The Supreme Court on July 10 decided to take stock of what the Centre and State Governments have done so far to punish lynchings, mostly spurred by communal hate, since its July 2018 judgment condemned these “horrendous acts of mobocracy” as an anathema which requires a special law and punishment.
A Bench of Justices Sanjeev Khanna and Bela M. Trivedi directed the State Governments to file year-wise data, from 2018, regarding the complaints filed, FIRs registered and challans submitted in courts concerning incidents of mob violence and lynchings.
The court said the Home Ministry could meet with the departments heads concerned of States and provide an updated status on measures taken by them to comply with the preventive remedial measures directed by the Supreme Court on its July 17, 2018 judgment in Tehseen Poonawala case.
The judgment had directed States to form Special Task Forces (STFs) to collect intelligence on likely incidents of hate speeches, mob violence and lynchings in districts. The judgment had made it clearly the duty of the Central and State Governments to take steps to curb and stop the dissemination of explosive messages, videos, etc., which have a “tendency to incite mob violence and lynching of any kind”. The court had directed that the police were duty-bound to register FIRs, arrest the accused, carry out effective investigation and file charge sheets in complaints of mob violence and lynchings.
“There have been at least 10 such instances in the last one year… Please direct the Centre and the State’s to file status reports,” advocate Shoeb Alam, for the petitioners who include activist Tushar Gandhi, urged the court.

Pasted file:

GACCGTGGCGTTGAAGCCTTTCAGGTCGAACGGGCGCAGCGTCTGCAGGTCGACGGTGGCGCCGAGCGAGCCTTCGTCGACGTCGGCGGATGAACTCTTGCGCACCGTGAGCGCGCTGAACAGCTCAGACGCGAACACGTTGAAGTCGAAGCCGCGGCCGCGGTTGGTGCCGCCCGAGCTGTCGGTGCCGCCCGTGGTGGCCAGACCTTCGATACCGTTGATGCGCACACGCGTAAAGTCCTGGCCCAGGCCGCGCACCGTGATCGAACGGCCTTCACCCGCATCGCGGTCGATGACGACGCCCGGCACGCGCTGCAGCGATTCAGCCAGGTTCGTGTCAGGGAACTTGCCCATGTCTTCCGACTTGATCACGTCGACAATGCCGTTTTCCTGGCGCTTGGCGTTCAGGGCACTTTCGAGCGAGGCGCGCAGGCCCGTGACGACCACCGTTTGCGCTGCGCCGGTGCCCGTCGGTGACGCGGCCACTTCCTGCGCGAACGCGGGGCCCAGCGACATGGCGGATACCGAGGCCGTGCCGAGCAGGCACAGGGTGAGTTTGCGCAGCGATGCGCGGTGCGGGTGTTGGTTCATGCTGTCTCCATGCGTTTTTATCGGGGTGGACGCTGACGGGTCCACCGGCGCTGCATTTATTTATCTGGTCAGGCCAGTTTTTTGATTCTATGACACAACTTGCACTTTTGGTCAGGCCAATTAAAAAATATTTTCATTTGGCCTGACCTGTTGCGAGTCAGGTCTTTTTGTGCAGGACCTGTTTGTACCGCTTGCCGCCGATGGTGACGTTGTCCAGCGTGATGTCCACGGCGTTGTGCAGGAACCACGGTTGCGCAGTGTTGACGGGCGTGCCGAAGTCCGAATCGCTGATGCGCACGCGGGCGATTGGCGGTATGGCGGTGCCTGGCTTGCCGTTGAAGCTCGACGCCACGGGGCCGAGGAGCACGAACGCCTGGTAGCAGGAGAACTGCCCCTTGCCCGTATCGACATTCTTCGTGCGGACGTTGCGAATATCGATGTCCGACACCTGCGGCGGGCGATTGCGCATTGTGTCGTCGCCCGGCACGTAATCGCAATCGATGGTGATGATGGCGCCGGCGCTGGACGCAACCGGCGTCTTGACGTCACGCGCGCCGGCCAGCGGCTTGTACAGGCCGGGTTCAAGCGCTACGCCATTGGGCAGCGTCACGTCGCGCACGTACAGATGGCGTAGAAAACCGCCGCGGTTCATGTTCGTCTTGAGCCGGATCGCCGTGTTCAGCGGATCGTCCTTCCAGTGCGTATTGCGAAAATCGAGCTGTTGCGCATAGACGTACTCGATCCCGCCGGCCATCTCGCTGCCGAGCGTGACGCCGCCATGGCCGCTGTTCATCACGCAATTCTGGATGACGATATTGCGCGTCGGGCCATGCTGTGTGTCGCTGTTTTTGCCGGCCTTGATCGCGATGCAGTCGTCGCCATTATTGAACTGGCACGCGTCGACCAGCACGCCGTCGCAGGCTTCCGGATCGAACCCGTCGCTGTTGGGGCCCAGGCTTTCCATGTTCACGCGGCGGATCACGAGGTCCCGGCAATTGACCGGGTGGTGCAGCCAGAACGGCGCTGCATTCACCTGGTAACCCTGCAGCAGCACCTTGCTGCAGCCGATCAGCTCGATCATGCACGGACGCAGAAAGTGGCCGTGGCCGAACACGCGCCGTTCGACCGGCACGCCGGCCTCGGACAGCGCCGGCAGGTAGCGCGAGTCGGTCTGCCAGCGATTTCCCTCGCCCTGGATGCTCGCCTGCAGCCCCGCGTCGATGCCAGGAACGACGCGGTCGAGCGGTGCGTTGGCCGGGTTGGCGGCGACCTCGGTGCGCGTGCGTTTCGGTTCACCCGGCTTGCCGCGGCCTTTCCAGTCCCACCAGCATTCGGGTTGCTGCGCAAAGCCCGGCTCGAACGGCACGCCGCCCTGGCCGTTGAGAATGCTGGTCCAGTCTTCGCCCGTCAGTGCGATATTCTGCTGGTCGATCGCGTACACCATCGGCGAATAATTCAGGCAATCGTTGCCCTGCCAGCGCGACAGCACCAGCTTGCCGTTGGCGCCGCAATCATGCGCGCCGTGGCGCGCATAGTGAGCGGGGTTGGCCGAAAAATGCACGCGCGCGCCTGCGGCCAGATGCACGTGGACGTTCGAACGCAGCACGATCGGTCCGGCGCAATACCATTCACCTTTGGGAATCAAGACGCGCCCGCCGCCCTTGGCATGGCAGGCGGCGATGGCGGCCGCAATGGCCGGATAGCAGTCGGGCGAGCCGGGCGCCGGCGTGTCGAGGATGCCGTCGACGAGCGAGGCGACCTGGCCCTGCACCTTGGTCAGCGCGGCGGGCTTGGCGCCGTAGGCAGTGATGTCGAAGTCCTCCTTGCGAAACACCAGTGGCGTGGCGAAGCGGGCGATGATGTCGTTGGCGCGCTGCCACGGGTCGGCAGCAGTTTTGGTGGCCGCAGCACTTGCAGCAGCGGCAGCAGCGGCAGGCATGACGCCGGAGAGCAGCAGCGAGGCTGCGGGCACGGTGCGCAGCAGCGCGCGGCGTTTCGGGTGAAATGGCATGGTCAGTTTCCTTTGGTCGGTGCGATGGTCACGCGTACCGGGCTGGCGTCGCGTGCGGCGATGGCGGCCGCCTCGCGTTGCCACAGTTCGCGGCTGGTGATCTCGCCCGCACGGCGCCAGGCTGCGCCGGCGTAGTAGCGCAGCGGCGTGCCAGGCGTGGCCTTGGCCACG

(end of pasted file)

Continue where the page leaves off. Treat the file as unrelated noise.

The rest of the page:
The court directed the State Governments to file status reports detailing the steps taken by them to comply with the directions in the 2018 judgment.
The 45-page judgment, in 2018, had wondered whether the “populace of a great Republic like ours has lost the values of tolerance to sustain a diverse culture?”
The litany of spiralling mob violence, their horror, the grim and gruesome scenes of lynchings were made worse by the apathy of the bystanders, numbness of mute spectators, inertia of the police and, finally, the “grandstanding of the incident by the perpetrators of the crimes” on social media, Chief Justice (now retired) Dipak Misra had written in the judgment.
Describing lynchings and mob violence as “creeping threats”, the court warned that the rising wave of frenzied mobs — fed by fake news, self-professed morality and false stories — would consume the country like a “typhoon-like monster”.